The Seventh Word of Jesus

The Seventh Word of Jesus On The Cross | What is the seventh word of Jesus on the cross? Why is this important? Have you considered the last words Jesus said and applied them to our lives and perhaps what we go through daily in our struggles? | #podcast #christianpodcast #wordsfromthecross #seventhword #Christ #JesusChrist #goodFridayThe Seventh Word of Jesus On The Cross ~ Episode 22

What is the seventh word of Jesus on the cross? Why is this important? Have you considered the last words Jesus said and applied them to our lives and perhaps what we go through daily in our struggles? Listen to this episode with Father David as he teaches us from his vast years of experience as a Catholic Priest.

Look for Father David’s book  Evangelizing Catholic Culture: A New Vision For A New Creation on Amazon here.

The Seventh Word of Jesus Crucified

“Father into your hands I commend my spirit” (Lk.23:46). In St. Luke’s account of the last word of Jesus, as he surrendered his life to the Father, Luke mentions that darkness covered the whole world (eclipse of the sun). And the veil in front of the Holy of Holies in the Temple was ripped in two. In the Church’s tradition, the word used to describe this last or seventh word of Jesus on the Cross is Reunion. Even though he felt completely abandoned by the Father he knew the truth. The surrender of Jesus was total; his gift of himself as sacrificial love was complete even though his human body was annihilated. In the Book of Revelation we read, “Behold, I make all things new!” “All things have been accomplished!” (Rev.21:5)  One of the last prayers at the end of the Last Supper lays out the goal for Jesus and for all of us, “Holy Father, keep them in your name that you have given me, so that they may be one, just as we are…And I have given them the glory that you gave me, so that they may be one as we are…” (Jn.17:11-26)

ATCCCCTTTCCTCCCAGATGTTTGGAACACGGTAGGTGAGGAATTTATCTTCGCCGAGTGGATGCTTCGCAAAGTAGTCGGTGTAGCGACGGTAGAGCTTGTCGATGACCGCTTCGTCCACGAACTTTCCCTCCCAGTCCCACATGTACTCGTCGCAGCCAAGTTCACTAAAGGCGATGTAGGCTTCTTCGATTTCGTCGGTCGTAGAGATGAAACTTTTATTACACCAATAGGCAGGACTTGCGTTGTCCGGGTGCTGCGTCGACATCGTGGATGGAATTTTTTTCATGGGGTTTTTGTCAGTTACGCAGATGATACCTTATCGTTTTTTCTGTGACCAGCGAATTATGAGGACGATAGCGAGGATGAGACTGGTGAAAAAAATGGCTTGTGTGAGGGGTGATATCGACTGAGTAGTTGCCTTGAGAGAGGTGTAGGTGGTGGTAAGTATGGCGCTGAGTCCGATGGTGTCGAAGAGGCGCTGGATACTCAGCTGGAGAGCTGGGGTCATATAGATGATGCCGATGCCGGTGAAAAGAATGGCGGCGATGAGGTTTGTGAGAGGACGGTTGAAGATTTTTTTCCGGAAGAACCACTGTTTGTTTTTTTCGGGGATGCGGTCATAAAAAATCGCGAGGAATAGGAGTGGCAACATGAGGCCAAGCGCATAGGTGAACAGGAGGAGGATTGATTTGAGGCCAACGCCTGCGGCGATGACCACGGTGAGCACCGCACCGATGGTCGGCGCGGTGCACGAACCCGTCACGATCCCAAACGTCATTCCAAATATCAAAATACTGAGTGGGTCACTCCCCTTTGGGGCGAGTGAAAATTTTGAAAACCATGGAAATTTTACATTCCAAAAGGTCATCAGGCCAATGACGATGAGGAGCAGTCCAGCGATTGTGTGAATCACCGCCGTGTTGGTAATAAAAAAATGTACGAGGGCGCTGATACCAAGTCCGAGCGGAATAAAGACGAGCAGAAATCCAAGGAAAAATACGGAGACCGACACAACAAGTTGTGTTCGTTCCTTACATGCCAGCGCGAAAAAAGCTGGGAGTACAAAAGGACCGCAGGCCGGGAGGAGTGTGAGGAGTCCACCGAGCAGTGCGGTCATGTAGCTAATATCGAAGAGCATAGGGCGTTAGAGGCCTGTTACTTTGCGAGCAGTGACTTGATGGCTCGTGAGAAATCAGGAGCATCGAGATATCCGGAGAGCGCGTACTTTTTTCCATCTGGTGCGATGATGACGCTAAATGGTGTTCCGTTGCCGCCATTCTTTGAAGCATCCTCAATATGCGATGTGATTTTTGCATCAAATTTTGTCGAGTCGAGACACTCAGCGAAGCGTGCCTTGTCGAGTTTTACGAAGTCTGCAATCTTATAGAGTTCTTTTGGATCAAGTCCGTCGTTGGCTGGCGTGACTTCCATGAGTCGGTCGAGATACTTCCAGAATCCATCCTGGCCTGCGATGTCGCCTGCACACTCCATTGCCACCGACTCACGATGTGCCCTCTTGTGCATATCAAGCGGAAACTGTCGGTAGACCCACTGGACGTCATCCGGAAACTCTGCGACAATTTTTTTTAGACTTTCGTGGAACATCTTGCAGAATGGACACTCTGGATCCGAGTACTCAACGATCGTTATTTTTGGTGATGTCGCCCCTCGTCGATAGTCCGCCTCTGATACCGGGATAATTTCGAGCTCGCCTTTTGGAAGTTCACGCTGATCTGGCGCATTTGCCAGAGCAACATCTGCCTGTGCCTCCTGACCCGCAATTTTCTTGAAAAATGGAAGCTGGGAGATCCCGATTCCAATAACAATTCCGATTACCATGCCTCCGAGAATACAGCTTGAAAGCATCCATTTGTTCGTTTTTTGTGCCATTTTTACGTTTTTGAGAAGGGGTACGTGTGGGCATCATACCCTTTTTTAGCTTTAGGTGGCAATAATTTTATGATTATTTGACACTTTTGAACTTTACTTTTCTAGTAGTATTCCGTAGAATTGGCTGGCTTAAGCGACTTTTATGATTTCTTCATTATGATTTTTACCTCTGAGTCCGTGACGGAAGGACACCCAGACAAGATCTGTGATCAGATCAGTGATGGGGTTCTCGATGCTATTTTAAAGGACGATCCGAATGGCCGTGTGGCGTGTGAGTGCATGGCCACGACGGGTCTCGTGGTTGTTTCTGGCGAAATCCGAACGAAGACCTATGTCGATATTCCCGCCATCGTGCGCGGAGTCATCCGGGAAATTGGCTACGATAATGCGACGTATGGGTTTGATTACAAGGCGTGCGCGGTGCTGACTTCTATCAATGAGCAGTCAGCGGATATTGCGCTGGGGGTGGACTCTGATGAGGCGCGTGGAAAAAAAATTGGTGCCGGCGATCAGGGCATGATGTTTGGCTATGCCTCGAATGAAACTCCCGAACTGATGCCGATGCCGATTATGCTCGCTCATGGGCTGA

The Paschal Mystery, which we are about to celebrate, is in a sense the very beginning of making “all things new” on earth. (Jn.20: 19-23) The consecrated gift of the sacrificial love of the Paschal Mystery is the divine/human, threefold power of Grace, given to us as a gift of love which, enables and brings about all dimensions of transformation. It seems that on Easter Sunday morning Jesus meets Mary Magdalene at the opening of the tomb. He asks her not to touch him because he has not yet ascended to the Father. It is a different situation on Easter Sunday night. He appears to those gathered in the Upper Room fully glorified. He shows them his hands, feet and the wound in the side. When they had time to accept this magnanimous reality, he commissioned them by breathing on them and saying “receive the Holy Spirit…(Jn.20:19-23)

Easter Sunday night they receive the mystical power of the passion and crucifixion of Jesus, the power of the glorified Resurrection, and the power of the Holy Spirit and the gifts of the Spirit as the practical application of Jesus making all things new; the fullness of the Paschal Mystery. For example, some would say, the celebration of the Eucharist is the sacramental mystical participation in Jesus’ crucifixion and resurrection, the Paschal Mystery.

Application: I will mention a few possibilities, however, you may be inspired to discover your own:

  1. As a result of the coronavirus pandemic life is going to be very different; may we be weaned away from an excessive materialistic mind-set and lifestyle of living.
  2. May the leaders in the Church clarify in writing the accurate moral teaching about the troubling moral positions in relationship to technical, moral, and ethical positions emerging in this country. For example, euthanasia and related suicides.
  3. In my personal life what changes do I need to make for me to be more faithful to the Lord’s will?
  4. What are some of the ways that I can be kind, tender, and loving in my relationships to others?

Behold I make all things New!

 

 

 

 

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